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Spammers have email, too

Even though spammers use fake "from" addresses (such as ""), there's usually an HTML link in the body which can help reveal their identities.

I looked up some of domains of the more annoying emails on whois and found the names and emails of the admin and tech contacts; usually, they're the same person, and they're outside the US, usually eastern Europe (they're just starting to understand the whole free market economy thing).

Anyway, most of these guys have hotmail or yahoo email addresses.

I contacted hotmail abuse, but they said that unless I had a message from the spammer sent using that account (with all the message headers to prove it), they wouldn't take action.

Since that's something a spammer would never do, he's pretty much safe to sit there using his (presumably spam-free) hotmail account and annoying the rest of the world.

Legal action is out, since these people (and businesses, if you can call them that) are not in this country.

I've read about various "vigilante" schemes, like offering up DoS attacks on his server, filling his own inbox with crap (since it's hotmail, though, it would be easy to just get a new account), but I wonder what would be the most effect.

It would be great to send a message to these guys along the lines of "we know who you are, and we know what you're doing, so cease and desist or else!"

Any ideas?

Thursday, April 8, 2004

Locking them into their houses, boarding it up and setting it on fire. I heard that's a decent way to deal with spammers.

Thursday, April 8, 2004

I say we enlarge their debt and cut their...

James B.
Thursday, April 8, 2004

Just set up something to collect these email addresses and spam them back with thousands of emails.

Colonel Kruger
Thursday, April 8, 2004

Use that email addr in usenet postings and in other places likely to attract spam?

Help them choke on their own junk.

Bruce Perry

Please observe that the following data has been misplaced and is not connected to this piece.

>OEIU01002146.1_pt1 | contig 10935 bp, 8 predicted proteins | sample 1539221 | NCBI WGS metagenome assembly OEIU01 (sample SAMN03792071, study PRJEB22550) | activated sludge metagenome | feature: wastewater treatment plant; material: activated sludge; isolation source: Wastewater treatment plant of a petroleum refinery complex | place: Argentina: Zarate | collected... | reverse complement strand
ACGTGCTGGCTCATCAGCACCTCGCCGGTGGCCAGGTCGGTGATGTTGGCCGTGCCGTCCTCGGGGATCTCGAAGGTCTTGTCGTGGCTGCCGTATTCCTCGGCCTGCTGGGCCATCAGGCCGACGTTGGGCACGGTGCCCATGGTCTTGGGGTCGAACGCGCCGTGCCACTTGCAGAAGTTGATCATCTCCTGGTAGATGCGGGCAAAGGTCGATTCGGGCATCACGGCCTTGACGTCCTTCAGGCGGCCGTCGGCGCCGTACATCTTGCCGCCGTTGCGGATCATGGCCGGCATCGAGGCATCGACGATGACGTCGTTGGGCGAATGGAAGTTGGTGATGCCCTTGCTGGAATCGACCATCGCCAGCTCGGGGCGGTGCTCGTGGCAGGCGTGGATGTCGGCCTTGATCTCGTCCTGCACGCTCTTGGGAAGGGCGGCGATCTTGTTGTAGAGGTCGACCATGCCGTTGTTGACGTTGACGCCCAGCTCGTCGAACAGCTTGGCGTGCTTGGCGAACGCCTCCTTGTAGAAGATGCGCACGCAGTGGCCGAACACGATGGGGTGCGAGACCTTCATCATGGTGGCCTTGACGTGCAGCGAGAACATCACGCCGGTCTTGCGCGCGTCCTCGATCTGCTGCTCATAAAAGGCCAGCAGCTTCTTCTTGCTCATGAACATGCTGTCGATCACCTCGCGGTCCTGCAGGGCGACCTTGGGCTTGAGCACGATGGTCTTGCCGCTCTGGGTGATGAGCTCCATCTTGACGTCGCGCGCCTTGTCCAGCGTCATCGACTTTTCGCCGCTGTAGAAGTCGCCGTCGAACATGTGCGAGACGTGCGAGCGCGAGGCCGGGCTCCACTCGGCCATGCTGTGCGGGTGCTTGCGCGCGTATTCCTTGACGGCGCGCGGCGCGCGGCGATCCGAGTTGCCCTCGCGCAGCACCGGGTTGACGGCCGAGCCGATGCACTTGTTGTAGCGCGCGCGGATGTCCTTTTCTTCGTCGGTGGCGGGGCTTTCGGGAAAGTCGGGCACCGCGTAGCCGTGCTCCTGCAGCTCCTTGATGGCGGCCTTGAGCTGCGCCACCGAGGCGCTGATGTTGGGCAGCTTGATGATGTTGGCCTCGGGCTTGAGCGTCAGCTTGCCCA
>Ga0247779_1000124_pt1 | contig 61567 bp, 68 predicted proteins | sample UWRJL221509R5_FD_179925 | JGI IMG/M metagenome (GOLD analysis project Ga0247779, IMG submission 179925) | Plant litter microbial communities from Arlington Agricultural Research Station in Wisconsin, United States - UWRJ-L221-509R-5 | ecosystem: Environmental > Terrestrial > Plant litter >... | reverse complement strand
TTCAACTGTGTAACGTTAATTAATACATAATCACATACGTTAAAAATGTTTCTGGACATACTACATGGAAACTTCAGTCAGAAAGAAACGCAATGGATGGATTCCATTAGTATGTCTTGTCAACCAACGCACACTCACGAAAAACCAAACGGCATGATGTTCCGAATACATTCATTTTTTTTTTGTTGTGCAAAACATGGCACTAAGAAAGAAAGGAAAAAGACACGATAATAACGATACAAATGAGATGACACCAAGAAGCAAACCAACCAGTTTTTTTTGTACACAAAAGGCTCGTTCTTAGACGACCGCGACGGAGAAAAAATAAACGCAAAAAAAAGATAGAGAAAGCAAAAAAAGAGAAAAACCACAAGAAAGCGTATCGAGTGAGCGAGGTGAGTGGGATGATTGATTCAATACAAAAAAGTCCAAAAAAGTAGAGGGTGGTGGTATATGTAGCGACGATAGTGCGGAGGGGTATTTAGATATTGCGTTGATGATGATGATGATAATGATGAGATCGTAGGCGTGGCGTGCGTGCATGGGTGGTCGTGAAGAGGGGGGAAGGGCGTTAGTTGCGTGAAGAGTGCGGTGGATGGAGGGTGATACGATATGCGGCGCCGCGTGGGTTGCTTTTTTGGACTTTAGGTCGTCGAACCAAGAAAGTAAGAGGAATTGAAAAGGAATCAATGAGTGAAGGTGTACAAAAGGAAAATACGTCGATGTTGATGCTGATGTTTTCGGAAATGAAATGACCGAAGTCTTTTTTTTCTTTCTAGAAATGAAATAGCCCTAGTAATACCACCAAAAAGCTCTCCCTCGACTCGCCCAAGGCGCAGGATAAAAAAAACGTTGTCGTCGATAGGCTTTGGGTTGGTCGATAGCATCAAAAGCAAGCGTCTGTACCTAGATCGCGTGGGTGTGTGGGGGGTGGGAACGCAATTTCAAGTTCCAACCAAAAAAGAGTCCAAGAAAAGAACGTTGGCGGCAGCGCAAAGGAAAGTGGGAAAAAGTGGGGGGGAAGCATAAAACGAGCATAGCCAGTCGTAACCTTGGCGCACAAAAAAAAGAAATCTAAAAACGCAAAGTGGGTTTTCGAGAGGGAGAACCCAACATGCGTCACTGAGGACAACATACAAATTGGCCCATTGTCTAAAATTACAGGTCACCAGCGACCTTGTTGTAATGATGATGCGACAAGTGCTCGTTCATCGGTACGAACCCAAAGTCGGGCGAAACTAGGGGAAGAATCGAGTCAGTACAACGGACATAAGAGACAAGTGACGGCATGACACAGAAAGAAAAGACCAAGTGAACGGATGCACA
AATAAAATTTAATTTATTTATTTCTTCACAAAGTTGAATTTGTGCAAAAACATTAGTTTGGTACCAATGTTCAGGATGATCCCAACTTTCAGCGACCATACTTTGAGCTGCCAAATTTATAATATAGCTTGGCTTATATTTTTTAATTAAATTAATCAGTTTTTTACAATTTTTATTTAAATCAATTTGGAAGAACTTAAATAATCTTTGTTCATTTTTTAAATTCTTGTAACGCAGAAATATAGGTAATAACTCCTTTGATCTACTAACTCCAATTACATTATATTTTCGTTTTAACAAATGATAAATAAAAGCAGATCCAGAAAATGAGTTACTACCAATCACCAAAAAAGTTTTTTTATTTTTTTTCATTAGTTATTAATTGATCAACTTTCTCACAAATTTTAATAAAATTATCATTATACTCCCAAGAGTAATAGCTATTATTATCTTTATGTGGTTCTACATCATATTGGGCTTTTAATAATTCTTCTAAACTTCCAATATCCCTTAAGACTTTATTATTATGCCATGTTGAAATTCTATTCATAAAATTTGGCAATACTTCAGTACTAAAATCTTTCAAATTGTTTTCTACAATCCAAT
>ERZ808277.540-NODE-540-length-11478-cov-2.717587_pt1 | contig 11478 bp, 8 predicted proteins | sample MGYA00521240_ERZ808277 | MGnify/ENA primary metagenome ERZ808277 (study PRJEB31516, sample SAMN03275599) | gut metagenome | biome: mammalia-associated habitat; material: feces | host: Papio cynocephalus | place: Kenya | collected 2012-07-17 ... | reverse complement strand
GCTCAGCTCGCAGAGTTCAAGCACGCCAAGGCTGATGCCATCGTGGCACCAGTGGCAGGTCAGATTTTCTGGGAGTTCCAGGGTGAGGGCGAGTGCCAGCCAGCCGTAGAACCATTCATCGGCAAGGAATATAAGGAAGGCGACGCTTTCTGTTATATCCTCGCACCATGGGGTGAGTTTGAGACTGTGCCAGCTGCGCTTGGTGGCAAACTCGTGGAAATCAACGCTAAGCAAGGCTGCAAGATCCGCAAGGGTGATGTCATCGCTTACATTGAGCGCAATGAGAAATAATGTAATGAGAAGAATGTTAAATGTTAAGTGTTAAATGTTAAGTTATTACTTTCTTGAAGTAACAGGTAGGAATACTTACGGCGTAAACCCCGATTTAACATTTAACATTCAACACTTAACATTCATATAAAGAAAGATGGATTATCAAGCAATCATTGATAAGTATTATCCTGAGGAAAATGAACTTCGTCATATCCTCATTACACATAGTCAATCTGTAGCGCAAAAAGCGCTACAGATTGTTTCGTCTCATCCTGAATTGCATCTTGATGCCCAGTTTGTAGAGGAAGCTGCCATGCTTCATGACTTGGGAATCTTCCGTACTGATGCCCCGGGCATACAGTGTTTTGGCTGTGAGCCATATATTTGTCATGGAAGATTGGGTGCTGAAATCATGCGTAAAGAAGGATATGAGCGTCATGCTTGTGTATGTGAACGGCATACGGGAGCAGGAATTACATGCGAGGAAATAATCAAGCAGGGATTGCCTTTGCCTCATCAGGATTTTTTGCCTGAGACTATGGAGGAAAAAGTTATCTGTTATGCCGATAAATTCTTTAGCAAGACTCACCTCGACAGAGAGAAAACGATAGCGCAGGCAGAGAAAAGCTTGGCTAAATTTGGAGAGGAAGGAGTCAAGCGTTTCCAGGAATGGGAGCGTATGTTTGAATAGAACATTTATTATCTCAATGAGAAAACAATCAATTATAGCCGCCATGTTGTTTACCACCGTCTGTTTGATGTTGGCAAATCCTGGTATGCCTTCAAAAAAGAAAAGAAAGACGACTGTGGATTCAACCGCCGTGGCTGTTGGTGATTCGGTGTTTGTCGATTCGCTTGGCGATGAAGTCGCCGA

Thursday, April 8, 2004

Does anyone with even moderate intelligence think that spammers look at the hotmail/yahoo email address that they setup their domains with?

The main reason (besides being free) that spammers use hotmail/yahoo is that the account is totally disposable.

Also, the information visable on whois is easily changable (I just redid mine to keep it current) and has little to no validation - you might be venting your fury on someone's address the spammer picked at random (just like the from: address in spam email).

Thursday, April 8, 2004

You're right: email/electronic revenge isn't likely to be effective.

But the physical street address and telephone info in whois is likely to be egit, as well as the tech info (the domain has to be billed, the DNS servers have to point to the right location, etc.) so I was thinking more along those lines.

Thursday, April 8, 2004

Anonymous, you must not have read my post clear enough...

Spammers _don't_ care about their domains - they're less the $10 to register (less then $5 in bulk). They either didn't supply valid addresses when they signed up for the domain or they changed it to something bogus before they started their spam campaign. Changing domains frequently is a mingor cost of doing business for a spammer.

The DNS information, of course, has to be valid. Shared webhosting acocunts cost less then $10/month - they're disposable to.  If you write to the host (easily found, usually), they'll shut down the account. If you attack the host (via DDOS attacks, etc), you're mainly hurting the other customers of the webhost - the spammer is probably long gone to a different host.

Thursday, April 8, 2004

Jeff, you're right: if the domains themselves are disposable (I hadn't considered the economics there), then tracking them down is near impossible.

Still, a spammer registering in bulk, signing up with many hosting companies, would leave a trail of some sort.

Perhaps sharing information amon registrars, hosting companies, under an ICANN/industry consortium panel would help detect them?

Thursday, April 8, 2004

Why on earth would the companies want to stop the spammers giving them money to register domains for them?

It's not in their interest in any way to stop it happening.

Katie Lucas
Thursday, April 8, 2004

True, the small, pure registrar firms who make their only money on bulk domains won't like it, but all the other organizations involved (more reputable registrars, hosting companies, ISPs, etc.) certainly understand it's in their interest to stop this activity.

Our hosting company is one of those "$10/month shared server outfits" and they tell me they don't want spammers' business, precisely because it leads to IP blacklistings of their subnets, denial of service, etc.

I can't imagine a reputable firm in this space being seriously opposed to it.

Thursday, April 8, 2004

In the case of scamming spammers, particularly the 419 type, I'd say having a distributed network of people that systematically bomb the spammers' return addresses when the free e-mail providers refuse to shut down their accounts will be a nice way to save a lot of people from being scammed by these people.

Seun Osewa (
Thursday, April 8, 2004

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